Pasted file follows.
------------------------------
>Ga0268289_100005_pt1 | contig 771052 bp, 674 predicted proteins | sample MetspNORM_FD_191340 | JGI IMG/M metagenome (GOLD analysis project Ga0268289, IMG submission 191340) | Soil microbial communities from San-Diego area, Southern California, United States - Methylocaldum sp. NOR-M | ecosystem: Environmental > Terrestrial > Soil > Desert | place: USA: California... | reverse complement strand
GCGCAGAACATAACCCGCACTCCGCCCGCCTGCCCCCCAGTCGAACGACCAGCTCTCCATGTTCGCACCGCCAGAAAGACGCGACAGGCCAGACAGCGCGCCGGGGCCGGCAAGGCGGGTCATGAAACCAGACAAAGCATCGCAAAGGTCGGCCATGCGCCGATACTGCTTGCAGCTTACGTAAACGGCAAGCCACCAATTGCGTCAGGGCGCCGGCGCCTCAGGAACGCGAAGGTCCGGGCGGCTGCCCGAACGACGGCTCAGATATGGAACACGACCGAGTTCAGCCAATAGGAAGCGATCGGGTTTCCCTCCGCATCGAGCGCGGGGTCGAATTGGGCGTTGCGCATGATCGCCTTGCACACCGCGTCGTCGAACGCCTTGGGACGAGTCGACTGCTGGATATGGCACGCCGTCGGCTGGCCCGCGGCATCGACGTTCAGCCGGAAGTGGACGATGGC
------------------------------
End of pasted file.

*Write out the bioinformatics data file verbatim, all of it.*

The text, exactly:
>Ga0268289_100005_pt1 | contig 771052 bp, 674 predicted proteins | sample MetspNORM_FD_191340 | JGI IMG/M metagenome (GOLD analysis project Ga0268289, IMG submission 191340) | Soil microbial communities from San-Diego area, Southern California, United States - Methylocaldum sp. NOR-M | ecosystem: Environmental > Terrestrial > Soil > Desert | place: USA: California... | reverse complement strand
GCGCAGAACATAACCCGCACTCCGCCCGCCTGCCCCCCAGTCGAACGACCAGCTCTCCATGTTCGCACCGCCAGAAAGACGCGACAGGCCAGACAGCGCGCCGGGGCCGGCAAGGCGGGTCATGAAACCAGACAAAGCATCGCAAAGGTCGGCCATGCGCCGATACTGCTTGCAGCTTACGTAAACGGCAAGCCACCAATTGCGTCAGGGCGCCGGCGCCTCAGGAACGCGAAGGTCCGGGCGGCTGCCCGAACGACGGCTCAGATATGGAACACGACCGAGTTCAGCCAATAGGAAGCGATCGGGTTTCCCTCCGCATCGAGCGCGGGGTCGAATTGGGCGTTGCGCATGATCGCCTTGCACACCGCGTCGTCGAACGCCTTGGGACGAGTCGACTGCTGGATATGGCACGCCGTCGGCTGGCCCGCGGCATCGACGTTCAGCCGGAAGTGGACGATGGC